Terroir refers to the unique combination of natural factors associated with any particular vineyard. Terroir (/t̪εʁwaʁ/ in French (terruño pago was originally a French term in Wine, Coffee and Tea used to denote the special characteristics Cahors (kaɔʁ Occitan: Caors pronounced kaˈurs ˈkɔws ˈkɔw is the principal town and commune in south west France capital of the A vineyard is a Plantation of Grape -bearing Vines grown mainly for Winemaking, but also Raisins Table grapes and non-alcoholic These factors include such things as soil, underlying rock, altitude, slope of hill or terrain, orientation toward the sun, and microclimate (typical rain, winds, humidity, temperature variations, etc. Soil, often typeset as SOiL, is a four piece rock band from Chicago Illinois United States founded by Shaun Glass Tom Schofield Tim King and Adam Zadel Altitude is the Elevation of a point or object from a known level or datum (plural data Slope is used to describe the steepness incline gradient or grade of a straight line. In Physical geography, aspect generally refers to the direction to which a Mountain slope faces A microclimate is a local atmospheric zone where the Climate differs from the surrounding area ) No two vineyards, not even in the same area, have exactly the same terroir.
The major wine regions of France are:
There are also several smaller production areas situated outside these major regions. Many of those are VDQS wines, and some, particularly those in more northern locations, are remnants of productions areas which were once larger. Vin Délimité de Qualité Superieure ("Delimited Wine of Superior Quality" usually abbreviated as VDQS, is the second highest category of French wine,
France has traditionally been the largest consumer of its own wines. However, wine consumption has been dropping in France for 40 years. During the decade of the 1990s, per capita consumption dropped by nearly 20 percent. Therefore, French wine producers must rely increasingly on foreign markets. In Economics, an export is any good or Commodity, Transported from one country to another country in a Legitimate fashion However, consumption has also been dropping in other potential markets such as Italy, Spain and Portugal.
The result has been a continuing wine glut, often called the wine lake, that has led to the distillation of wine into industrial alcohol as well as a government program to pay farmers to pull up their grape vines through vine pull schemes. The wine lake refers to the continuing surplus of Wine over demand (glut produced in the European Union. Vine pull schemes are programs whereby Grape growers receive a financial incentive to pull up their grape Vines a process known as arrachage in French A large part of this glut is caused by the re-emergence of Languedoc wine. Languedoc wine, including the Vin de pays labeled Vin de Pays d'Oc, is produced in southern France.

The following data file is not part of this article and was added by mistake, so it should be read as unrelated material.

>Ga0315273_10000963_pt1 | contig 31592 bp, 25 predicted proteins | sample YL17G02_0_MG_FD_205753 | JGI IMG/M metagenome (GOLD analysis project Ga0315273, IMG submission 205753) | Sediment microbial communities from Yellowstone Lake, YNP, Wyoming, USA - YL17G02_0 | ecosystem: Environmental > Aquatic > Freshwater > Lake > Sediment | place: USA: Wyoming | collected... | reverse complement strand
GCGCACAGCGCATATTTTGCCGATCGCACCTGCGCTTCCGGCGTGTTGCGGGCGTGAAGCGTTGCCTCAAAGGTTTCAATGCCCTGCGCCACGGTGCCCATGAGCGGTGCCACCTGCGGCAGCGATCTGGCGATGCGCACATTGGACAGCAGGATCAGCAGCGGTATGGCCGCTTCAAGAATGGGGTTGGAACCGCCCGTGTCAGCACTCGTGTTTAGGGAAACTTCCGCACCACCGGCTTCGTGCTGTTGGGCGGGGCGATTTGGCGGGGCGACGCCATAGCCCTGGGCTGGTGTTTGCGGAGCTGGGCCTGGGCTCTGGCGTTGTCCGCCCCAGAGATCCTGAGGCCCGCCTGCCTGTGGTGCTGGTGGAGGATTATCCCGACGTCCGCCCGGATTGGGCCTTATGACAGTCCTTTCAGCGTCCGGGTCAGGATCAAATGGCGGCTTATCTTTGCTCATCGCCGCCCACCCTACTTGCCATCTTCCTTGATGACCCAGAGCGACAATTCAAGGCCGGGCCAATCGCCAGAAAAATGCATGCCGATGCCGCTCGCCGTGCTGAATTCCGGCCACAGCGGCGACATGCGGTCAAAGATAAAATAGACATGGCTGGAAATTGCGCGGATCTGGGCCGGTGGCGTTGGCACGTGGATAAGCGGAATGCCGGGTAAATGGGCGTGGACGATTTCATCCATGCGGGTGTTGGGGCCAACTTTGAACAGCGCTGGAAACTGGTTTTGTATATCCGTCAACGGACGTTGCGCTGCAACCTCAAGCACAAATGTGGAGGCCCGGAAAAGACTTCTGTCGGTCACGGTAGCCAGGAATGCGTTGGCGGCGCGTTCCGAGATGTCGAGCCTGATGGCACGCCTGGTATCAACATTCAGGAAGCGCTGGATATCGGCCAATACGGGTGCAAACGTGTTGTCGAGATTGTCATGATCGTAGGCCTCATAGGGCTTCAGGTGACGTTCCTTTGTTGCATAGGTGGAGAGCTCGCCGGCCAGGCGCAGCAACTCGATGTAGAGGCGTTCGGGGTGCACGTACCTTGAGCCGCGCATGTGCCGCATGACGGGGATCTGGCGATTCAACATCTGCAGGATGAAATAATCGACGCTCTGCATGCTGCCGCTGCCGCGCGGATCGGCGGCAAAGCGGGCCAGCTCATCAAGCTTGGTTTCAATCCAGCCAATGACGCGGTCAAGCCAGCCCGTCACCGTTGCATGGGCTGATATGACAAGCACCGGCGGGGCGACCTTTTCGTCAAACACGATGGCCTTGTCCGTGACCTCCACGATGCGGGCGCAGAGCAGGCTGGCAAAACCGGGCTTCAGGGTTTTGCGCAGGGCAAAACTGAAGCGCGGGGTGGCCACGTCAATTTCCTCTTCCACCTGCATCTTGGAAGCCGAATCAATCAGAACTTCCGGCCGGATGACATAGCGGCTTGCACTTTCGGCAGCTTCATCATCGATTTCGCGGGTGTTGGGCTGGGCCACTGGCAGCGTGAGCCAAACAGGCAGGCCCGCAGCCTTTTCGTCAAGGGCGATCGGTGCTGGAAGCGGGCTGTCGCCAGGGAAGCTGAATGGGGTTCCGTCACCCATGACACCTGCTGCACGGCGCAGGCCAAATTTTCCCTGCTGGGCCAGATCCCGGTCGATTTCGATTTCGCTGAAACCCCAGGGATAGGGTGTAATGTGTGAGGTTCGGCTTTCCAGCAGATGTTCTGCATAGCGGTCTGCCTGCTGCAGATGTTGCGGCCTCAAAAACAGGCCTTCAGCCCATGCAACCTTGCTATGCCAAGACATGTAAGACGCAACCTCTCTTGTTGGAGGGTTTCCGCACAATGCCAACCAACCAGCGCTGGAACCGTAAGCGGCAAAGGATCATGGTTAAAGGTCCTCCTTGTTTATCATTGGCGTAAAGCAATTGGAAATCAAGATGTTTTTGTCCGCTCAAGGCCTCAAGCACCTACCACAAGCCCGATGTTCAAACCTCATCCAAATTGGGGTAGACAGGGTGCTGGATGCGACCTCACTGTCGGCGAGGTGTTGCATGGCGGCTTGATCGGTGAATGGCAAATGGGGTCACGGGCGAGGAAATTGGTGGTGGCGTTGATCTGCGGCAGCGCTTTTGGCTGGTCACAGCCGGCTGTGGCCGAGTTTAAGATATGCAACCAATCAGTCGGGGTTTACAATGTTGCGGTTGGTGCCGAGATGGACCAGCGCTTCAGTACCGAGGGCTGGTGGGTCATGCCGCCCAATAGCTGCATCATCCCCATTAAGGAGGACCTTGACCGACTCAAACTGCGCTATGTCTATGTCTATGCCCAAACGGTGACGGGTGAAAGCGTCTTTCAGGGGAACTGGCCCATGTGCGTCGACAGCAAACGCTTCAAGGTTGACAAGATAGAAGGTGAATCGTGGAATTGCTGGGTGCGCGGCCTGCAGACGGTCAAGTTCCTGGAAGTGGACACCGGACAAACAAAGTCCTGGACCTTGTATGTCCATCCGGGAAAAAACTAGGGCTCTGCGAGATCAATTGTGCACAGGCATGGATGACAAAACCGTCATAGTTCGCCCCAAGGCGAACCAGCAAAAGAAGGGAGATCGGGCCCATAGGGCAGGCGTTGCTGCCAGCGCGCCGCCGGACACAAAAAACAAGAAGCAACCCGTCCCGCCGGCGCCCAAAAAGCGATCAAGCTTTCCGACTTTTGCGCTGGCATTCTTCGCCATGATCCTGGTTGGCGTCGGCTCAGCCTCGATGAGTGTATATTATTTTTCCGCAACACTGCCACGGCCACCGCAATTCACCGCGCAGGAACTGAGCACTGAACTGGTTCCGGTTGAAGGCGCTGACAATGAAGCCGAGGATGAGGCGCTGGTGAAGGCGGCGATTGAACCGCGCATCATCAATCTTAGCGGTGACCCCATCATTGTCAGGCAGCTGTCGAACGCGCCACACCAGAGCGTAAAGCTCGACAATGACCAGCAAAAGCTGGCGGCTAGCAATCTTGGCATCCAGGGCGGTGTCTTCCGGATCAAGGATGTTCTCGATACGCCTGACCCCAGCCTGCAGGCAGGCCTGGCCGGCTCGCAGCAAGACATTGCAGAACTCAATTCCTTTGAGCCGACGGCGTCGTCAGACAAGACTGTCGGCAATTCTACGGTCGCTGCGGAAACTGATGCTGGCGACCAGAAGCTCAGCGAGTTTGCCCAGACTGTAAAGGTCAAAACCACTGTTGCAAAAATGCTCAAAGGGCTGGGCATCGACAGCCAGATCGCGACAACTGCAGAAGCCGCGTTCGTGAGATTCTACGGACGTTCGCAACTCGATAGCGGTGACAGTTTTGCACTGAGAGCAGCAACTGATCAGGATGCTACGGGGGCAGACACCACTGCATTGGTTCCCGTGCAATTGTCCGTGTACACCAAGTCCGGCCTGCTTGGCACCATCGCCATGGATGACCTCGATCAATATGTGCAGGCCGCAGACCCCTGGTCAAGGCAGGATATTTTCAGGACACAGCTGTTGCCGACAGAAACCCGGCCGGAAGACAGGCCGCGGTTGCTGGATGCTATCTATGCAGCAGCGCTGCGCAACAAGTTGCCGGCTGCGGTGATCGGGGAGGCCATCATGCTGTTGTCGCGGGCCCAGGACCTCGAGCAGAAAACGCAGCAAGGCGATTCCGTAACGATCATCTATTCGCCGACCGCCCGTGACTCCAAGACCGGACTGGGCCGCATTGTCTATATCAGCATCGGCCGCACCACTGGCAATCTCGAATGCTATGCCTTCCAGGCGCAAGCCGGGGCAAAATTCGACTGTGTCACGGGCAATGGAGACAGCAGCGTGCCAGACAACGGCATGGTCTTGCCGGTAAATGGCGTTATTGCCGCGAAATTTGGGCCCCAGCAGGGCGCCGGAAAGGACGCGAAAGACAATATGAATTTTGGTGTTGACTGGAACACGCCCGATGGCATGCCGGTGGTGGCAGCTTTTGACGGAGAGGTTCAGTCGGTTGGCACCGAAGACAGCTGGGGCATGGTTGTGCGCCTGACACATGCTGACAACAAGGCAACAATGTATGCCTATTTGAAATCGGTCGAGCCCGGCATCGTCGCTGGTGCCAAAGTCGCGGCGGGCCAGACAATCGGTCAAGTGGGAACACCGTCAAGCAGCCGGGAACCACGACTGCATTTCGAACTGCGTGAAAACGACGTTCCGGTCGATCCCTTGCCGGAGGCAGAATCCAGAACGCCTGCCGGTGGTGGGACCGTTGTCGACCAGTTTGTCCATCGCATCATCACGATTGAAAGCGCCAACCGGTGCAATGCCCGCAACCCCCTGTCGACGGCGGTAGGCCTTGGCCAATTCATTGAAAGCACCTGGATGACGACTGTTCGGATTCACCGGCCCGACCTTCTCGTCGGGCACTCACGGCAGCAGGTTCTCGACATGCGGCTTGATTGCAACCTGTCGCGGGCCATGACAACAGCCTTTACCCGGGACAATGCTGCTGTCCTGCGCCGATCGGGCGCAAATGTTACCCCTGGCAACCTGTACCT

Immune from these problems has been the market for Champagne as well as the market for the expensive ranked or classified wines. Champagne is a Sparkling wine produced by inducing the in-bottle Secondary fermentation of Wine to effect Carbonation. However, these constitute only about five percent of French production.
French regulations in 1979 created simple rules for the then-new category of Vin de pays. Vin de pays is a French term meaning "country wine" Vins de pays are a step in the French wine classification which is above the table wine ( Vin de table The Languedoc-Roussillon region has taken advantage of its ability to market varietal wines. Languedoc-Roussillon ( Occitan: Lengadòc-Rosselhon; Catalan: Llenguadoc-Rosselló) is one of the 26 regions of France.
L'Office national interprofessionnel des vins, abbreviated ONIVINS, is a French association of vintners. This article addresses the current economic situation of France Winemaking, or vinification, is the production of Wine, starting with selection of the Grapes and ending with bottling the finished wine
The following is a list of French Wines that are entitled to use the designation Appellation d'Origine Contrôlée (AOC on their label The following is a list of French wines that are entitled to use the designation VDQS on their label Wine labels are important sources of information for consumers since they tell the type and origin of the wine The history of Wine spans thousands of years and is closely intertwined with the history of Agriculture, Cuisine, Civilization and